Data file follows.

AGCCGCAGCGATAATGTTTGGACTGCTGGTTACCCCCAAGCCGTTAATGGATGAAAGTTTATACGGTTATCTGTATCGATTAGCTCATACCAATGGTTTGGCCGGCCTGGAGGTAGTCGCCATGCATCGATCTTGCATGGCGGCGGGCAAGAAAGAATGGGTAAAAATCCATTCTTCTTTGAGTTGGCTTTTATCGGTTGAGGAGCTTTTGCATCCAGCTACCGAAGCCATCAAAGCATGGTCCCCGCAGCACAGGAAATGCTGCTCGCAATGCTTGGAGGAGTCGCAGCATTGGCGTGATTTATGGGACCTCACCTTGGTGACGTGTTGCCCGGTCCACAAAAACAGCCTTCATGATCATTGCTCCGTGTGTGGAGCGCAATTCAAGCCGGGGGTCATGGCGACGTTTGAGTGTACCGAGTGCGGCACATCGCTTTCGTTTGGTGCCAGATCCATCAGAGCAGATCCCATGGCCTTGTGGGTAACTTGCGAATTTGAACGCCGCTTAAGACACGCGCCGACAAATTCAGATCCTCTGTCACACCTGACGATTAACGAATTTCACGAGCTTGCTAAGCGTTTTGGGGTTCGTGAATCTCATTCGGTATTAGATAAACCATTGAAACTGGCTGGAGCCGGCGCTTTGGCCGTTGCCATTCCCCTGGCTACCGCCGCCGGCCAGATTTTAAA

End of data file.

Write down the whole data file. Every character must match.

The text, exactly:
AGCCGCAGCGATAATGTTTGGACTGCTGGTTACCCCCAAGCCGTTAATGGATGAAAGTTTATACGGTTATCTGTATCGATTAGCTCATACCAATGGTTTGGCCGGCCTGGAGGTAGTCGCCATGCATCGATCTTGCATGGCGGCGGGCAAGAAAGAATGGGTAAAAATCCATTCTTCTTTGAGTTGGCTTTTATCGGTTGAGGAGCTTTTGCATCCAGCTACCGAAGCCATCAAAGCATGGTCCCCGCAGCACAGGAAATGCTGCTCGCAATGCTTGGAGGAGTCGCAGCATTGGCGTGATTTATGGGACCTCACCTTGGTGACGTGTTGCCCGGTCCACAAAAACAGCCTTCATGATCATTGCTCCGTGTGTGGAGCGCAATTCAAGCCGGGGGTCATGGCGACGTTTGAGTGTACCGAGTGCGGCACATCGCTTTCGTTTGGTGCCAGATCCATCAGAGCAGATCCCATGGCCTTGTGGGTAACTTGCGAATTTGAACGCCGCTTAAGACACGCGCCGACAAATTCAGATCCTCTGTCACACCTGACGATTAACGAATTTCACGAGCTTGCTAAGCGTTTTGGGGTTCGTGAATCTCATTCGGTATTAGATAAACCATTGAAACTGGCTGGAGCCGGCGCTTTGGCCGTTGCCATTCCCCTGGCTACCGCCGCCGGCCAGATTTTAAA